CMC: code anything remotely interesting in typescript type system
 
@Joao-3 That's not even close to the no builtings loophole
 
no that loophole has more downvotes
 
Exactly, so it's not the lowest post on meta
 
loopholes are answers not questions lol
 
I said posts
 
 
2 hours later…
10:44 PM
so yall there is a little bit of a conundrum with coding in desmos with actions that id like some feedback with. so basically the only "meta-compliant" way (at least that im aware of) to take input if you are going to use actions is to use \ans, which is an allowed I/O method.
but they recently took out that functionality as it wasnt meant to be used on the main graphing calculator and that it was too inconsistent
so now there are no "meta-compliant" ways i can think of to take input while still conforming to the agreed-upon default I/O methods.
the only other way to take input for actions is to hardcode an input variable, which as yall know, isnt allowed
 
It is for languages where there is no STDIN
eg ///
 
i was about to mention that
 
You can't get input any other way except for hardcoding it in the header
So there's some leeway there
 
but the difference here is that desmos does technically have a form of acceptable I/O, namely functions, except actions cant act on functions
they act on variables directly
now if u allow hardcoded variables for desmos then it would also be golfier to not use functions at all
and that would be an even bigger conundrum
so whats the solution here? can we not do any challenges requiring actions?
u can also say that hardcoded variables are only allowed for solutions using actions, but then there are many challenges that can be solved with both no actions and actions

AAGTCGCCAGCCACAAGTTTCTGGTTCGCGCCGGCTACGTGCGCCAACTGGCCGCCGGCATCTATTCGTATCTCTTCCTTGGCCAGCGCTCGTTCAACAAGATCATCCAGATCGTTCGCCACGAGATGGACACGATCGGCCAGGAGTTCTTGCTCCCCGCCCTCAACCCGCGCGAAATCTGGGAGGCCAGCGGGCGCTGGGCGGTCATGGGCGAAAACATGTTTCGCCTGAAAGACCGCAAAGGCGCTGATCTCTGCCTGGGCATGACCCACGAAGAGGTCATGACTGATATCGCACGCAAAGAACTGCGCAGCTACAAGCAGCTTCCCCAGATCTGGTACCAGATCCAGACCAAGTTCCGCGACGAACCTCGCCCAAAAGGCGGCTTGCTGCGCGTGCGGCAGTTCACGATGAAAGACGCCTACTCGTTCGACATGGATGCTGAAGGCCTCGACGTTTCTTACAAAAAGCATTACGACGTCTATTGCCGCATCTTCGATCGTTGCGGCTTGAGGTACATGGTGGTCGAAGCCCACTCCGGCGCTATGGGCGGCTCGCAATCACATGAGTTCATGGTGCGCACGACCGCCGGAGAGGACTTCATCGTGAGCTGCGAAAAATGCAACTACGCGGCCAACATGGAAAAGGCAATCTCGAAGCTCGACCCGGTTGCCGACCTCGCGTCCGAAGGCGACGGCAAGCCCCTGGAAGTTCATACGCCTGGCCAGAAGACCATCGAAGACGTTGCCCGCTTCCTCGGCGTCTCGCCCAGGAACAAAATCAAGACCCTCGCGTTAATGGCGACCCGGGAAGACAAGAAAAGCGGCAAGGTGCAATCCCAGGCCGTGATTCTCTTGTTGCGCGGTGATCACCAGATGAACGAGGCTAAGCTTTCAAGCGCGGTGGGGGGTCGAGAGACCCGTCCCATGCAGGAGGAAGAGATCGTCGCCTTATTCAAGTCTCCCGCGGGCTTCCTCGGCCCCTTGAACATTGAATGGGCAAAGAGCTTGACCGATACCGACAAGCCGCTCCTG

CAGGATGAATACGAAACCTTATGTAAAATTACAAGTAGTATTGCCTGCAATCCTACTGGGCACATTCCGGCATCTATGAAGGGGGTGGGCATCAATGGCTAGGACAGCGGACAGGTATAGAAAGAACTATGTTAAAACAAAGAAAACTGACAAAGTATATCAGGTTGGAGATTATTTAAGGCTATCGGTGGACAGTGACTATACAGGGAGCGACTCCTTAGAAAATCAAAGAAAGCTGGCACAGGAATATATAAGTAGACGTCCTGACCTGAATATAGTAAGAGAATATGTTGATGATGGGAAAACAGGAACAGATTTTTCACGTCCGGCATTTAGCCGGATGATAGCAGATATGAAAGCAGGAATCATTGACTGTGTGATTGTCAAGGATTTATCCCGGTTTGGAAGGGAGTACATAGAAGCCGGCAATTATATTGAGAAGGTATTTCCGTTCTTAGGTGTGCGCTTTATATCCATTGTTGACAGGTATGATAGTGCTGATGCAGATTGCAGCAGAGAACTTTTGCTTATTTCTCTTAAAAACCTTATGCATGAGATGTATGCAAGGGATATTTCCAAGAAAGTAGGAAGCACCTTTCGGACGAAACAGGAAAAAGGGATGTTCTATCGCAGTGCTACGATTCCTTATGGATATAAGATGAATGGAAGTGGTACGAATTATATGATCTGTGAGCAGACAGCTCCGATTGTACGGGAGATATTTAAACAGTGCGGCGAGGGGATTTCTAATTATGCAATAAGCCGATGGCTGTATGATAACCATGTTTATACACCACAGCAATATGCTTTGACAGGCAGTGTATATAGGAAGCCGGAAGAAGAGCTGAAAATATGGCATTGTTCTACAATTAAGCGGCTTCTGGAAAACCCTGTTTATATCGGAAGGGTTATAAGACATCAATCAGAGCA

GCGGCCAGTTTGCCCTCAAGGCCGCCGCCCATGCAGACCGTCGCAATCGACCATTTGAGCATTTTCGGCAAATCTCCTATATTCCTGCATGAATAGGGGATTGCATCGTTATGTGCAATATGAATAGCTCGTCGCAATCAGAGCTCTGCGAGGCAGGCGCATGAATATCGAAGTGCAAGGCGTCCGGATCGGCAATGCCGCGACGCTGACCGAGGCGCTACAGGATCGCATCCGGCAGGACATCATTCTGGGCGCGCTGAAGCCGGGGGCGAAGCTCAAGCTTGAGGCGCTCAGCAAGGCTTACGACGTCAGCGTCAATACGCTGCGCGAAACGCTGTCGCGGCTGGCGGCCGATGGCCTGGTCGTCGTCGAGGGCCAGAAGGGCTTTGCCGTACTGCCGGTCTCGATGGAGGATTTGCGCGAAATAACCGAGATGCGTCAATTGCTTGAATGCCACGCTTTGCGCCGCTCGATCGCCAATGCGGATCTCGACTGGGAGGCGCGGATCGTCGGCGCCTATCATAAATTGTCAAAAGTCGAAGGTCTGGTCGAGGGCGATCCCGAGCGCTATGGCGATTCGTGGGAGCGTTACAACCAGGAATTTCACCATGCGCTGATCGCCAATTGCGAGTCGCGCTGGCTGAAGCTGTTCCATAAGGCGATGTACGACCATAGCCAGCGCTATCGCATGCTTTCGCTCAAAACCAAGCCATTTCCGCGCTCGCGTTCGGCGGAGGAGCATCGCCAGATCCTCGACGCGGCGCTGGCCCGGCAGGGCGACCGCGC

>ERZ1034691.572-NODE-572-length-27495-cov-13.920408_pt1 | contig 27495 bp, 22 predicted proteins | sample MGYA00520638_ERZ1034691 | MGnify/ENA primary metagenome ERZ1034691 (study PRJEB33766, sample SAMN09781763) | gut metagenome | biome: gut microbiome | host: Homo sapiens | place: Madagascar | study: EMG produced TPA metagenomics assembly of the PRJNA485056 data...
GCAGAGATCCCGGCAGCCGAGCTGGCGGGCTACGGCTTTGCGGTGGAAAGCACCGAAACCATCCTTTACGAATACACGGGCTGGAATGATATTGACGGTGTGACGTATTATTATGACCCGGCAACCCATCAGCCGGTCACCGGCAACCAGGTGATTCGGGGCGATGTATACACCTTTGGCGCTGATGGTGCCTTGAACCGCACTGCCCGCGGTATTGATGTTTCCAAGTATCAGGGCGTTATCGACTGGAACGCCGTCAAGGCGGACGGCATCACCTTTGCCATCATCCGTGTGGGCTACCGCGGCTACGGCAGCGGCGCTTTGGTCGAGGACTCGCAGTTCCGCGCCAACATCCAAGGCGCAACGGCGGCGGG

and also it seems like a super specific rule just for one lang, i would preferably like a more "general" solution that isnt desmos-specific
theres also another issue of my old "desmos with actions" answers utilizing \ans that are now broken becuz that functionality was removed
hmm ok i was commenting with another user @fwoosh on one of their posts (which is where I noticed the issue) and they suggested the following:
would (byte count aside) having a function initialize the variables, and then starting the ticker, work? — fwoosh 7 mins ago
as i said in a reply to that comment, i dont immediately see an issue with that form of I/O (albeit not too byte efficient) tho i would like yalls opinions on this
 
11:43 PM
ugh
 
lovely
you... could start by putting that bit in a function :P
also wait is there a particular reason the cast and pipeline get actually have to be repeated
like per name
 
@UnrelatedString no, I just wanted to make a point :p
 
this is my hail mary for getting catfm working
if this fails I'm out of ideas
and I will weep
profusely